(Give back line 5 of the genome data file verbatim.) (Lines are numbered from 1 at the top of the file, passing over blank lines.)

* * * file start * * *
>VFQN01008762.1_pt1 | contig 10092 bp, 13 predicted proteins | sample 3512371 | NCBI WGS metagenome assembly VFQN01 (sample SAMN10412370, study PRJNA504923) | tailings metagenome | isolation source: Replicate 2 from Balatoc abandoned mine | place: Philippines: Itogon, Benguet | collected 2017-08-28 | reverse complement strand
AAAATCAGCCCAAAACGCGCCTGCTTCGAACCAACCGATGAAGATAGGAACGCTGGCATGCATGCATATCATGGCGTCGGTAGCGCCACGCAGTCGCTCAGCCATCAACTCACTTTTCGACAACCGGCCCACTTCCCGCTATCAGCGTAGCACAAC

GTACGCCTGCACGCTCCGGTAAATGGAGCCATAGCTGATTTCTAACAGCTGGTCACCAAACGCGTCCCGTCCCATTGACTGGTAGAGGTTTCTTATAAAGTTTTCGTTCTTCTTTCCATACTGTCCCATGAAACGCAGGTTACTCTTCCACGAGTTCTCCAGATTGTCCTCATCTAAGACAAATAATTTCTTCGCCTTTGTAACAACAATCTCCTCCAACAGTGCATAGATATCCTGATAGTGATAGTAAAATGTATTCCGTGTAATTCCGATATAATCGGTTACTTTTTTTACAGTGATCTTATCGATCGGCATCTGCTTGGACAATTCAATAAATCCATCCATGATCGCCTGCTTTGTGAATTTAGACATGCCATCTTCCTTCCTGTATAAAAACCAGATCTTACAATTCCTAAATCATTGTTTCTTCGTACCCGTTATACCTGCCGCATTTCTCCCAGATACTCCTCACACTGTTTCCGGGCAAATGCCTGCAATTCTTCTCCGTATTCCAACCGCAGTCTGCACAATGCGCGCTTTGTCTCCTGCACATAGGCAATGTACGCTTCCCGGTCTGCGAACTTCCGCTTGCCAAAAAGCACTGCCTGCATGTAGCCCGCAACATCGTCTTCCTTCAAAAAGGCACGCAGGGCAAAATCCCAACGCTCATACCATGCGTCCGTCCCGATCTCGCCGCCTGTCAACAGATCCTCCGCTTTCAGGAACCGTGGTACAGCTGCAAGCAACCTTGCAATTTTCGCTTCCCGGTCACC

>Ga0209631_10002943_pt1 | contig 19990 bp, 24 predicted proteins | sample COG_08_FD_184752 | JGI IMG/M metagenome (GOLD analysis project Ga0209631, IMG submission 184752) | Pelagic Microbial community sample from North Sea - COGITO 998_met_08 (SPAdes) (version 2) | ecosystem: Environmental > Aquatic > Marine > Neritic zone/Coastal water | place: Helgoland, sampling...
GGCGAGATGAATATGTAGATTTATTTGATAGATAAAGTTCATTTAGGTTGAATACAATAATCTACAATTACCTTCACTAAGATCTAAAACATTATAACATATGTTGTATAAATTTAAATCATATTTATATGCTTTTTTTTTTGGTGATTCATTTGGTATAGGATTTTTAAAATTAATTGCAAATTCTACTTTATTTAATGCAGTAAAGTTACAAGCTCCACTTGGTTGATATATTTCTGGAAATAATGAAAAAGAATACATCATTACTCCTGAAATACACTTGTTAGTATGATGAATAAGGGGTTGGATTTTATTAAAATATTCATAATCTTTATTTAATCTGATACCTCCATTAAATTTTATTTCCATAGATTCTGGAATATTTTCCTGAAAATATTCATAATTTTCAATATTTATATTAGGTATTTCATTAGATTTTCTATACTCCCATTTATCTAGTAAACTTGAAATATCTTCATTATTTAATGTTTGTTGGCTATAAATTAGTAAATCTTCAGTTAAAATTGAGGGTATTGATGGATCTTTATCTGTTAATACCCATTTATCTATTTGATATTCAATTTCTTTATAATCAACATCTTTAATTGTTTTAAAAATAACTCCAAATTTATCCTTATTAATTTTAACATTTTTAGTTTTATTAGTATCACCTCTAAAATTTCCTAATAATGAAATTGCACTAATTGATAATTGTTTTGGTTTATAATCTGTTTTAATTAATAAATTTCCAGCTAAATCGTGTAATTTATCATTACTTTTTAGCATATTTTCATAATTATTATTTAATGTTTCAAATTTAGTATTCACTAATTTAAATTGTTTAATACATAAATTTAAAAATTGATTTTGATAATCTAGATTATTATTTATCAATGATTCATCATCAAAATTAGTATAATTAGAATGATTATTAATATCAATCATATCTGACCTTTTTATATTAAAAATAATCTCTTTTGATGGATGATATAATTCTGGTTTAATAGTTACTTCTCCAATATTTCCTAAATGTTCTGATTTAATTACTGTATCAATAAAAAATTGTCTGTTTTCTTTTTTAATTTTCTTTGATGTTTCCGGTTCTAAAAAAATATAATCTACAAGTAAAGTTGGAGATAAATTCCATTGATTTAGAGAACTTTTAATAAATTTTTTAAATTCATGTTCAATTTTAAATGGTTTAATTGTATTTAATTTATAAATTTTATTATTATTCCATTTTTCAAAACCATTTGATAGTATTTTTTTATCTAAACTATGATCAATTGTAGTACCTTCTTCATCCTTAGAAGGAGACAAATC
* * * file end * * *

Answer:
GGCGAGATGAATATGTAGATTTATTTGATAGATAAAGTTCATTTAGGTTGAATACAATAATCTACAATTACCTTCACTAAGATCTAAAACATTATAACATATGTTGTATAAATTTAAATCATATTTATATGCTTTTTTTTTTGGTGATTCATTTGGTATAGGATTTTTAAAATTAATTGCAAATTCTACTTTATTTAATGCAGTAAAGTTACAAGCTCCACTTGGTTGATATATTTCTGGAAATAATGAAAAAGAATACATCATTACTCCTGAAATACACTTGTTAGTATGATGAATAAGGGGTTGGATTTTATTAAAATATTCATAATCTTTATTTAATCTGATACCTCCATTAAATTTTATTTCCATAGATTCTGGAATATTTTCCTGAAAATATTCATAATTTTCAATATTTATATTAGGTATTTCATTAGATTTTCTATACTCCCATTTATCTAGTAAACTTGAAATATCTTCATTATTTAATGTTTGTTGGCTATAAATTAGTAAATCTTCAGTTAAAATTGAGGGTATTGATGGATCTTTATCTGTTAATACCCATTTATCTATTTGATATTCAATTTCTTTATAATCAACATCTTTAATTGTTTTAAAAATAACTCCAAATTTATCCTTATTAATTTTAACATTTTTAGTTTTATTAGTATCACCTCTAAAATTTCCTAATAATGAAATTGCACTAATTGATAATTGTTTTGGTTTATAATCTGTTTTAATTAATAAATTTCCAGCTAAATCGTGTAATTTATCATTACTTTTTAGCATATTTTCATAATTATTATTTAATGTTTCAAATTTAGTATTCACTAATTTAAATTGTTTAATACATAAATTTAAAAATTGATTTTGATAATCTAGATTATTATTTATCAATGATTCATCATCAAAATTAGTATAATTAGAATGATTATTAATATCAATCATATCTGACCTTTTTATATTAAAAATAATCTCTTTTGATGGATGATATAATTCTGGTTTAATAGTTACTTCTCCAATATTTCCTAAATGTTCTGATTTAATTACTGTATCAATAAAAAATTGTCTGTTTTCTTTTTTAATTTTCTTTGATGTTTCCGGTTCTAAAAAAATATAATCTACAAGTAAAGTTGGAGATAAATTCCATTGATTTAGAGAACTTTTAATAAATTTTTTAAATTCATGTTCAATTTTAAATGGTTTAATTGTATTTAATTTATAAATTTTATTATTATTCCATTTTTCAAAACCATTTGATAGTATTTTTTTATCTAAACTATGATCAATTGTAGTACCTTCTTCATCCTTAGAAGGAGACAAATC